Sexist Narratives, Moral Dumbfounding and Our Broken Narrative Faculty
by Dan Haggard
Generally what I do on this blog is interpret narratives, and try to give my readers a more sophisticated understanding of the narratives they encounter during their day to day lives. This is no academic exercise. Being able to interpret narratives in a sophisticated manner is an important skill. Why? Because we all create and react to various narratives on a daily basis. The default way that humans interact with the world is through narrative. But here’s the problem. We suck at it. And I don’t just mean, we’re lazy and don’t put much effort into it (which is certainly true as well) – I mean we are fundamentally bad at it. In fact, evidence is starting to come in that we actually evolved to get it wrong a great deal of the time. I’m going to present some of this evidence to you. And if you’re convinced by this evidence then you should feel very disturbed. The very faculty we use to interpret and respond to the world around us is innately broken.
Why is it broken and what is to be done about it?
So why should you believe our interpretative faculty is broken? Let me start with an example. Consider the following video and ask yourself whether you think it is sexist toward women.
Plenty of people believe that it is sexist toward women. The argument they will usual offer is that it presents the woman in the story as being superficial in her character. She seems to be interested in the man only for his material worth, whereas the man himself seems to be completely devoted to her irrespective of what her material desires of him may be. If you want an example of people interpreting the video in such a manner, then consider this Google+ discussion.
A lot of you won’t be convinced. Many will try to explain away the apparent sexism in various ways. Maybe you’ll argue that a narrative isn’t sexist if its accurately presenting what women actually do. Maybe there is some other intent behind her circling practices for which we could argue. If you are tempted in these directions – that’s okay. You can at least see why a lot of people would consider it sexist. That’s all we’re going to need for this demonstration.
Now watch the following advertisement for Coke Zero. Again ask yourself if it’s sexist toward women.
Most people are going to agree that this advertisement really is sexist toward women. Look at how the women simply exist to gratify the man’s sexual desires. Surely if this anything is sexist toward women – then this video is.
A large percentage of people will indeed claim that both videos are sexist toward women. The problem with this is that the narrative structure of the two videos is essentially the same – with the roles reversed. In the first video, the woman objectifies the man since she is only interested in him insofar as he can satisfy her (material) desires. In the second video the man is objectifying the woman because he is interested in her only insofar as she satisfies his (sexual) desires. So if you use the same logic applied to the first video that had it fall out that it was sexist toward women, then the only consistent interpretation is that the second video is sexist toward men! This is because the logic applied to the first video was that it was sexist toward women because it depicted them as being superficial through their objectification of men – well that’s just how the man is behaving toward the woman in the second video.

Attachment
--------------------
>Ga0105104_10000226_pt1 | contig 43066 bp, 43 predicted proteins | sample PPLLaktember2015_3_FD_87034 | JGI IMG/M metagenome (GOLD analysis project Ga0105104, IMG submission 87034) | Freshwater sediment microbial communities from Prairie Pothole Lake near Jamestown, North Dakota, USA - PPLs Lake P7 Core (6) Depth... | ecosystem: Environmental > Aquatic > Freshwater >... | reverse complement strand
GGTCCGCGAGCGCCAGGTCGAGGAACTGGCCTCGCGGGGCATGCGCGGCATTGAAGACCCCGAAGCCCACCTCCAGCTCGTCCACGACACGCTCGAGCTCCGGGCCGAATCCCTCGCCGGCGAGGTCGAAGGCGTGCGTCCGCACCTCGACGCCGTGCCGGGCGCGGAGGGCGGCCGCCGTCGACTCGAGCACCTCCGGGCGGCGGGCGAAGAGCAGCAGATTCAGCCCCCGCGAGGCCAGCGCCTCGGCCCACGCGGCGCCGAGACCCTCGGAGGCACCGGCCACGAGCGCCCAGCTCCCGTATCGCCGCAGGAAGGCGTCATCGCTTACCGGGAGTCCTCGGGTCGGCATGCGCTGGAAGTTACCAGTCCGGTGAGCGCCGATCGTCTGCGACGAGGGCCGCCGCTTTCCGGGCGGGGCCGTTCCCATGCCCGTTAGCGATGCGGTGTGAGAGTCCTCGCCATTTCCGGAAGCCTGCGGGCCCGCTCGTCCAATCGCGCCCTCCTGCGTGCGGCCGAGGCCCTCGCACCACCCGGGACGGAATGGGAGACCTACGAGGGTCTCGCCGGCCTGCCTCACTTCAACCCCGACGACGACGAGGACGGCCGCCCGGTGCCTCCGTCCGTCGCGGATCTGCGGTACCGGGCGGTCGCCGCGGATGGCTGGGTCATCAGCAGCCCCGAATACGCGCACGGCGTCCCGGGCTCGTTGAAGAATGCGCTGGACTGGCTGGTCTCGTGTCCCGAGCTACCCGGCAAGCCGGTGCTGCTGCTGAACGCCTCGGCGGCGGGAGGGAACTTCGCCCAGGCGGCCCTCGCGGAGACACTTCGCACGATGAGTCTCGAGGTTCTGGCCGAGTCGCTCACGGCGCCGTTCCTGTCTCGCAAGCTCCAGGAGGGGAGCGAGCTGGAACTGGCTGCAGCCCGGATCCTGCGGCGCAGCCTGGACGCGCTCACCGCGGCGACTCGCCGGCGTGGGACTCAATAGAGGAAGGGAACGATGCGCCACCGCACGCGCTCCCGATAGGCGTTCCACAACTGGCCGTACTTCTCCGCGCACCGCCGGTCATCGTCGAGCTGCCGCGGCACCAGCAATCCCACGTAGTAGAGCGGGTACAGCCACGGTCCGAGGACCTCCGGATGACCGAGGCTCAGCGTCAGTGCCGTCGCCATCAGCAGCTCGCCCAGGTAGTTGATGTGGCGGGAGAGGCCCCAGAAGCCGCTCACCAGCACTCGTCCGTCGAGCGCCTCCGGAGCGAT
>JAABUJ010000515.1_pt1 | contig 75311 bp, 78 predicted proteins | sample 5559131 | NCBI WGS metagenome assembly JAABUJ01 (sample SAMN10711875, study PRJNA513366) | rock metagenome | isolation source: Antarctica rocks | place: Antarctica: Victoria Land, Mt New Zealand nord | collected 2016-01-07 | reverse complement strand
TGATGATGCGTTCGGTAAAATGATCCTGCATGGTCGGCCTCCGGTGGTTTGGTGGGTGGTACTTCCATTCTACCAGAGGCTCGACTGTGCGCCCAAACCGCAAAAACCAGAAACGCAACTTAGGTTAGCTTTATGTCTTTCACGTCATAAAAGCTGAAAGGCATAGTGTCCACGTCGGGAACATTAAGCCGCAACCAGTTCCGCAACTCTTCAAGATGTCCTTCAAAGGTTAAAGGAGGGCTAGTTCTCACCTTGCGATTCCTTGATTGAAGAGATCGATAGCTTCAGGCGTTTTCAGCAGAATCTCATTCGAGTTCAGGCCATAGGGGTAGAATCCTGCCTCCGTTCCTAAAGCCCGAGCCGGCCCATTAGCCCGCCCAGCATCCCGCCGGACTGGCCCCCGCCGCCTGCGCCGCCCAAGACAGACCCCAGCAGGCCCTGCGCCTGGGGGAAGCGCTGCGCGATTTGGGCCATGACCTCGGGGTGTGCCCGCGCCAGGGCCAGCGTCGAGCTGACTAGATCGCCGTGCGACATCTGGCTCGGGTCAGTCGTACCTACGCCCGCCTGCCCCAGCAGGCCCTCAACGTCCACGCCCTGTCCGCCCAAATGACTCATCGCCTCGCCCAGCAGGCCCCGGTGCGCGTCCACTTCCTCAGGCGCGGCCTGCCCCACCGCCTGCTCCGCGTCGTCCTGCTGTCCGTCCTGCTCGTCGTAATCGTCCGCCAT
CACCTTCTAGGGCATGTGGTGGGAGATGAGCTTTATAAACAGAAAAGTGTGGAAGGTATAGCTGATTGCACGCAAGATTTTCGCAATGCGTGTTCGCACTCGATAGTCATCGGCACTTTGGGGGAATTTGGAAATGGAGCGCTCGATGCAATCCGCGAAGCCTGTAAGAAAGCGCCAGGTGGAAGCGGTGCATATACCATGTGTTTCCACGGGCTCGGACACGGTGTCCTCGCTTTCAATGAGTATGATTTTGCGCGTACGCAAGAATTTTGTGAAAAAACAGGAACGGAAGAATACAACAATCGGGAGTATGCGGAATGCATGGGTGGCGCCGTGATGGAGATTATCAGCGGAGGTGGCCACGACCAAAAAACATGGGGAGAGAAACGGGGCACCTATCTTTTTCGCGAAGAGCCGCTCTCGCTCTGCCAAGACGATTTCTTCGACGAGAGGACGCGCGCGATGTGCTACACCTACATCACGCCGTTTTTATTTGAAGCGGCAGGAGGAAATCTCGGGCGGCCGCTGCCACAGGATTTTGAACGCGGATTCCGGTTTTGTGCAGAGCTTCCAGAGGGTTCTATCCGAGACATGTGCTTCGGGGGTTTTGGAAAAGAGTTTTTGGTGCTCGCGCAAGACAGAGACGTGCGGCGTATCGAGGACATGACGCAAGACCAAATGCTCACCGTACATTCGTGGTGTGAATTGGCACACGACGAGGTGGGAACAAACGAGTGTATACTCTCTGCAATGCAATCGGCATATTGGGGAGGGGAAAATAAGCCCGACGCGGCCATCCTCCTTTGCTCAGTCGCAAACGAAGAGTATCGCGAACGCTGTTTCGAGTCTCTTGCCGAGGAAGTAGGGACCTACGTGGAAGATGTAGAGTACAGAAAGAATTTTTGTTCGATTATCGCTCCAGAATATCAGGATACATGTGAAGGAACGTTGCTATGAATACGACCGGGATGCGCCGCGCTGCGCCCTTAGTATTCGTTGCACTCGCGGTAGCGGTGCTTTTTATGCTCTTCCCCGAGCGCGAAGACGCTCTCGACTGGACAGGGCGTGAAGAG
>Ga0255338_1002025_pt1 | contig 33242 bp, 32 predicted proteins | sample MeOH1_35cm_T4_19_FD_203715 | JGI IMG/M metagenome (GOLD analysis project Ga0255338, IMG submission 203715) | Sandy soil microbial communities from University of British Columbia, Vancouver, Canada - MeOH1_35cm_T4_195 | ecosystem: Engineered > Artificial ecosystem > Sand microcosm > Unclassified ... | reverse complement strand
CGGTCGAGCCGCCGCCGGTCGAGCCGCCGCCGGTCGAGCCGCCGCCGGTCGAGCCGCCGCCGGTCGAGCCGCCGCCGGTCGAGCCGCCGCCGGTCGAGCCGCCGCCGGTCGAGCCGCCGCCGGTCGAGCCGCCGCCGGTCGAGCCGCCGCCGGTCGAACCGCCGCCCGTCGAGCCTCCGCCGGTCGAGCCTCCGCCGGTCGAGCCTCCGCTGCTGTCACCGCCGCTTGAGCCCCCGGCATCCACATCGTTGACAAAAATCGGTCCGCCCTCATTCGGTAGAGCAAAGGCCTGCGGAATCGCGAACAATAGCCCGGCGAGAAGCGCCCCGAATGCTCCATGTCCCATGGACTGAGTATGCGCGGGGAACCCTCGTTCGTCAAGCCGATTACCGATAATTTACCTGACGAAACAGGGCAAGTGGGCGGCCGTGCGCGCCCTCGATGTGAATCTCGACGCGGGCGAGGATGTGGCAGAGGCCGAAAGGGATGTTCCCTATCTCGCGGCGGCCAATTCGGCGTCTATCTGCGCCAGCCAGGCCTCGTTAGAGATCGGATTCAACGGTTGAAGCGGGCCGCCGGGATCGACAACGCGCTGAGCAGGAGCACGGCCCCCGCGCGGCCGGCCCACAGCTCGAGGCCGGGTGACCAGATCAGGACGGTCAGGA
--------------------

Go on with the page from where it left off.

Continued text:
Many of you who found both videos to be sexist toward women will be scrambling now to qualify your rationale. That’s okay – but that’s not the point of my demonstration. I don’t want to convince anyone that either video is correctly interpreted in one way or the other. All I want to point out is that reasons we give for our interpretations in the first instance - very often don’t cohere with one another. What’s more, being able to refine your rationale after the inconsistency has been pointed out doesn’t make your original intepretation any more rational. Or to put it more precisely – it doesn’t confer any greater rationality on the brain state you possessed when you made your original interpretation. This is because it is very unlikely this refined rationale had occurred to your brain when you first offered your interpretations. Thus it was never a cause of your interpretation.
In fact – there are lots of examples where our interpretations switch from one case to another – even though the cases in question are structurally very similar. Given that we can flip our beliefs in such an arbitrary manner – it seems very unlikely that the reasons we offer for believing what we do ever have anything to do with why we believe what we do.
The Trolley Problem
Consider a moral problem developed by philosopher Philippa Foot called ‘The Trolley Problem’. One formulation by Judith Jarvis Thomson is as follows:
A trolley is hurtling down a track towards five people. You are on a bridge under which it will pass, and you can stop it by dropping a heavy weight in front of it. As it happens, there is a very fat man next to you – your only way to stop the trolley is to push him over the bridge and onto the track, killing him to save five. Should you proceed?
A study by Robert Kurzban showed that eighty seven percent of people would answer negatively to this question. I’m going to assume that you the reader are one of these 87 percent. Now consider the following example:
You are exploring a seemingly abandoned house when you stumble upon a room containing 6 people and a mechanical contraption with a sign and a button. Five of the people are locked together in a transparent box of some kind in one corner of the room. Locked by himself in the opposite corner is the other one of the 6 people. It is impossible to free any of the hostages. The sign explains that if you don’t press the button then the man by himself will be injected with nutrients sufficient to meet his caloric needs for that day but not the other five. If you do press it then the five people will be similarly fed but not the single man. No one will starve either way (this day at least). They’ll just suffer the mild fate of being malnourished for a day.